Campylobacter transmission

Campylobacter transmits from different environmental sources, such as soil, water, dust, surfaces, air and feed to broiler farms. In addition, farmers and farm visitors can transmit Campylobacter to broiler farms. Wild bird faeces around broiler houses and organisms, such as flies, insects, amoebae, yeasts and moulds, are other sources of bacterial transmission. Moreover, egg passage may contaminate the eggshell, shell membrane and albumen of newly-laid and fertile eggs and transmit Campylobacter to chicks emerging from their eggs. However, there is no evidence of Campylobacter transmission from one broiler generation to another.

Campylobacter in broiler farms

Campylobacter spreads rapidly and colonises in the intestinal tract, including the small intestine and caeca of most broilers after a week, causing chronic inflammation, gut tissue damage and diarrhoea. Broiler strain, Campylobacter strain, dose of viable Campylobacter cells, environmental temperature and humidity, geographical location, flock size and type of production system all affect the colonisation rate in broilers. High temperature and humidity increase the colonisation rate and expose broilers to more Campylobacter from the outside environment due to increased ventilation needs.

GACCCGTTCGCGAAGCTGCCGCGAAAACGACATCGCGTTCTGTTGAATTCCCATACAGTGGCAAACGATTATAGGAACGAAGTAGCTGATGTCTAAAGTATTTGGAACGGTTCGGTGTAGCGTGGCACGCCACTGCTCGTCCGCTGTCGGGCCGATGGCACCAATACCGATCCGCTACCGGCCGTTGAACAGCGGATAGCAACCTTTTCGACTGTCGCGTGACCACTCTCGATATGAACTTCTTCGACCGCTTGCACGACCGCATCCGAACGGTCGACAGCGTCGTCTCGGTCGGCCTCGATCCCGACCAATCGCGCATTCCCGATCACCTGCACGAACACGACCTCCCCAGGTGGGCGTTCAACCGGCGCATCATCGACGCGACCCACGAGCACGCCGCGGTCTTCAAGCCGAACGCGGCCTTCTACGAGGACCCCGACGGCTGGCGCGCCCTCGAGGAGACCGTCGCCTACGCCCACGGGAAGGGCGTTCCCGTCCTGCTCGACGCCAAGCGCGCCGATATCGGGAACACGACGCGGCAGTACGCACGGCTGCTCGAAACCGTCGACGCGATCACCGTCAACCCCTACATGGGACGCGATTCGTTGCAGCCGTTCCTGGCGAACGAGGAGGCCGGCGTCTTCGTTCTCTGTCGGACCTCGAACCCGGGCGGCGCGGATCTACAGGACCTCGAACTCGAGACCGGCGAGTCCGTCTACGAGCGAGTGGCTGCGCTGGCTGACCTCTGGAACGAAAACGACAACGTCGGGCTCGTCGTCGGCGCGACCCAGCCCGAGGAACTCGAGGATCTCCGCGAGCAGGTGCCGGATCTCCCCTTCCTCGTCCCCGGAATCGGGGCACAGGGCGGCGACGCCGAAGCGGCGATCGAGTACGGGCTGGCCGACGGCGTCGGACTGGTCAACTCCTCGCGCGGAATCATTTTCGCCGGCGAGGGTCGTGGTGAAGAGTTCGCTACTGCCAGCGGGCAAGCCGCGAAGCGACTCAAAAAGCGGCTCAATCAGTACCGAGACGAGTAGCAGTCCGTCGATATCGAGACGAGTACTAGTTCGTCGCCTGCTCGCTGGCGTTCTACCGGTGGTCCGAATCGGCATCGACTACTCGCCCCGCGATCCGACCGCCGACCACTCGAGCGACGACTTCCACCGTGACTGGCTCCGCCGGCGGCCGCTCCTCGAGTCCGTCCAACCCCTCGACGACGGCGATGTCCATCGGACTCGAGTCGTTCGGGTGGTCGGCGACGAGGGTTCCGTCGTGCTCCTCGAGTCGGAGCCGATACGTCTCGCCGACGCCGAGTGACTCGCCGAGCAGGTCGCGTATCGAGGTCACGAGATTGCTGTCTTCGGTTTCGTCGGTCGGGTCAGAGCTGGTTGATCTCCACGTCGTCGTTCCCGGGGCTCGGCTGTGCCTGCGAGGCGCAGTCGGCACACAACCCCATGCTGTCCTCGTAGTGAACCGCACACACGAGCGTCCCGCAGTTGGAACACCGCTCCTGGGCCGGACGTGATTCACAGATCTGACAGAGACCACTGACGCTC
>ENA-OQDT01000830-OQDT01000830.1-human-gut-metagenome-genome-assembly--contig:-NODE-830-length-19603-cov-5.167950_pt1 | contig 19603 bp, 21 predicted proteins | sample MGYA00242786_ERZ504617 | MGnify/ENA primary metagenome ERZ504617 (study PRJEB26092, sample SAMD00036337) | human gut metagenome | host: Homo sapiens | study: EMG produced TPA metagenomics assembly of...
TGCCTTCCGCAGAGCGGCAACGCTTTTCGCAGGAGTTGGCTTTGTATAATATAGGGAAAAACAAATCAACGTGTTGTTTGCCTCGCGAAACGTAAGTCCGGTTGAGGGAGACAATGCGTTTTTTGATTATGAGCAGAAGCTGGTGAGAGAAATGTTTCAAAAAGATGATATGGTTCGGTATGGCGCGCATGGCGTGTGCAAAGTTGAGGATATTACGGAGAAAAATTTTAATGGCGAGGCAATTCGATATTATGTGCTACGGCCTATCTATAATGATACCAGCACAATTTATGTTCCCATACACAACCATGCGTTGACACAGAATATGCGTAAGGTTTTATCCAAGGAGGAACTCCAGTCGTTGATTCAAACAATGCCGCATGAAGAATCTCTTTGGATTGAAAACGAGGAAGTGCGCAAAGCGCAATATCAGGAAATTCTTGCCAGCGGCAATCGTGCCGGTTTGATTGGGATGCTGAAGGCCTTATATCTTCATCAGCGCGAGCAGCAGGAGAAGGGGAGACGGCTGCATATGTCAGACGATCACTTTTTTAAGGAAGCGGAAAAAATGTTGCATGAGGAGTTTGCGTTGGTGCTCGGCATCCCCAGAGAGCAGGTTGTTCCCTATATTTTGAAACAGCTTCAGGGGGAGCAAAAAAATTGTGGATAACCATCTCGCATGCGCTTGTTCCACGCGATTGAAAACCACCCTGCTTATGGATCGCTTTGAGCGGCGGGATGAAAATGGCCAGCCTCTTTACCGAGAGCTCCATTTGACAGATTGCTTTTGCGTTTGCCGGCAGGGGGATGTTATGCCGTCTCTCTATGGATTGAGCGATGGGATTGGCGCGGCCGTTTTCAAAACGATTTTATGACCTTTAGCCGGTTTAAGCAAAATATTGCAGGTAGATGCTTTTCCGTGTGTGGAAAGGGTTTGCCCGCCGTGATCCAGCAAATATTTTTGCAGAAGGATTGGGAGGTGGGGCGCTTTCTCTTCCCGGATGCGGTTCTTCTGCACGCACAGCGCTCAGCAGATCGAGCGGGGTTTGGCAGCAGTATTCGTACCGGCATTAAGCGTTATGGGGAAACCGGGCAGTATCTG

Samples from inside the broiler house should be analysed on a regular basis. Photo: Hans Prinsen
Samples from inside the broiler house should be analysed on a regular basis. Photo: Hans Prinsen

Campylobacter in processing plants

There is a high risk of Campylobacter contamination in processing plants as they receive birds of different ages and from farms in various geographical locations, with differing production and biosecurity systems. In addition, processing procedures, including scalding, defeathering, evisceration, neck removal, inside and outside washing, may contribute to cross-contamination with Campylobacter.